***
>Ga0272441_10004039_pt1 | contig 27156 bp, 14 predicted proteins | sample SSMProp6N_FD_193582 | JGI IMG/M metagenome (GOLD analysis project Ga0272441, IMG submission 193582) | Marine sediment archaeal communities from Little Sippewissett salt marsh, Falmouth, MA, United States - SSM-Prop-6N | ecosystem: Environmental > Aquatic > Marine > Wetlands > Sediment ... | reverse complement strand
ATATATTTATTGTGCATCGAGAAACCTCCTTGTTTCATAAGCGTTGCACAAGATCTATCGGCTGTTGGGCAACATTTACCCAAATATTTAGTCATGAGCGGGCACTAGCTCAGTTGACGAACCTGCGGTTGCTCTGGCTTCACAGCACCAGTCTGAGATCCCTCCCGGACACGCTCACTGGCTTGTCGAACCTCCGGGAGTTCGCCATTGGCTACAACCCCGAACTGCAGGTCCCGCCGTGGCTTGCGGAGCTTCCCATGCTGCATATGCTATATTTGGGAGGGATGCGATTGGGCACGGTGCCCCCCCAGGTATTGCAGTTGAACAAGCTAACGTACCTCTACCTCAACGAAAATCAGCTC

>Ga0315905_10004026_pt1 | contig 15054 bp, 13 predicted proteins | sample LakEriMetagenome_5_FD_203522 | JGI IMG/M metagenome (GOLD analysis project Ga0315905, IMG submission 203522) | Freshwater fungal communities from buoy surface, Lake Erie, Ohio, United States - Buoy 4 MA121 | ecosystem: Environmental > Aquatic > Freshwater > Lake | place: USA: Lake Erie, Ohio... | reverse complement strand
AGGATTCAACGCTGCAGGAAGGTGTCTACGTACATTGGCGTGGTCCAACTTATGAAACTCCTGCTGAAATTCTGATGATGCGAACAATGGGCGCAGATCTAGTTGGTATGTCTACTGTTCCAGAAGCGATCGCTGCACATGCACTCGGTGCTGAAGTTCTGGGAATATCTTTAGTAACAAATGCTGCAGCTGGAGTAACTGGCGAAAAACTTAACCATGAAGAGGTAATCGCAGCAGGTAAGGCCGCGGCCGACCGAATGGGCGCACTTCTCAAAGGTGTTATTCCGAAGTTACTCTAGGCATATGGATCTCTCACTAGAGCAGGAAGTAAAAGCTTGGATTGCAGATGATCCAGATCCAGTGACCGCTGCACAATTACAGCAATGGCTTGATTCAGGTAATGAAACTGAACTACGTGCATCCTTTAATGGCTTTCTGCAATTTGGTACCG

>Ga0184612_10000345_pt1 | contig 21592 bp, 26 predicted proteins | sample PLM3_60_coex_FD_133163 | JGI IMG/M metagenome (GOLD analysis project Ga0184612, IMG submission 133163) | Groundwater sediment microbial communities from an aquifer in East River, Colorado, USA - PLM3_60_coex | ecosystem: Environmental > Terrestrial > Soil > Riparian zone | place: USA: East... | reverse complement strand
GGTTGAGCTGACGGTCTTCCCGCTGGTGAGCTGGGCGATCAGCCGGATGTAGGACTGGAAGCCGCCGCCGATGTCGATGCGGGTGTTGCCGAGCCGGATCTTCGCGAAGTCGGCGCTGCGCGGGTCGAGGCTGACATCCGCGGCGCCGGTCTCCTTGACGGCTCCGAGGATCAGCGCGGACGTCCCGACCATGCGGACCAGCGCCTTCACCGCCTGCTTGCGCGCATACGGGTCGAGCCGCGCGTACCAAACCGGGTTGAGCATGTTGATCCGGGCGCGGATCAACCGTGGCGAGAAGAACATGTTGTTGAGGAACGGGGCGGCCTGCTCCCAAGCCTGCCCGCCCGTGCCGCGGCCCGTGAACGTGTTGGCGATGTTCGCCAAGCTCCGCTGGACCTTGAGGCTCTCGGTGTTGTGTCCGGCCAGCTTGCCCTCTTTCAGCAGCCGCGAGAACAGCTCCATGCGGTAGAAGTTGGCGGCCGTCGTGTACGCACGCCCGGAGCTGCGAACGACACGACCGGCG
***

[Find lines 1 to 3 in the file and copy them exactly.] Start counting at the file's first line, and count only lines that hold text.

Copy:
>Ga0272441_10004039_pt1 | contig 27156 bp, 14 predicted proteins | sample SSMProp6N_FD_193582 | JGI IMG/M metagenome (GOLD analysis project Ga0272441, IMG submission 193582) | Marine sediment archaeal communities from Little Sippewissett salt marsh, Falmouth, MA, United States - SSM-Prop-6N | ecosystem: Environmental > Aquatic > Marine > Wetlands > Sediment ... | reverse complement strand
ATATATTTATTGTGCATCGAGAAACCTCCTTGTTTCATAAGCGTTGCACAAGATCTATCGGCTGTTGGGCAACATTTACCCAAATATTTAGTCATGAGCGGGCACTAGCTCAGTTGACGAACCTGCGGTTGCTCTGGCTTCACAGCACCAGTCTGAGATCCCTCCCGGACACGCTCACTGGCTTGTCGAACCTCCGGGAGTTCGCCATTGGCTACAACCCCGAACTGCAGGTCCCGCCGTGGCTTGCGGAGCTTCCCATGCTGCATATGCTATATTTGGGAGGGATGCGATTGGGCACGGTGCCCCCCCAGGTATTGCAGTTGAACAAGCTAACGTACCTCTACCTCAACGAAAATCAGCTC

>Ga0315905_10004026_pt1 | contig 15054 bp, 13 predicted proteins | sample LakEriMetagenome_5_FD_203522 | JGI IMG/M metagenome (GOLD analysis project Ga0315905, IMG submission 203522) | Freshwater fungal communities from buoy surface, Lake Erie, Ohio, United States - Buoy 4 MA121 | ecosystem: Environmental > Aquatic > Freshwater > Lake | place: USA: Lake Erie, Ohio... | reverse complement strand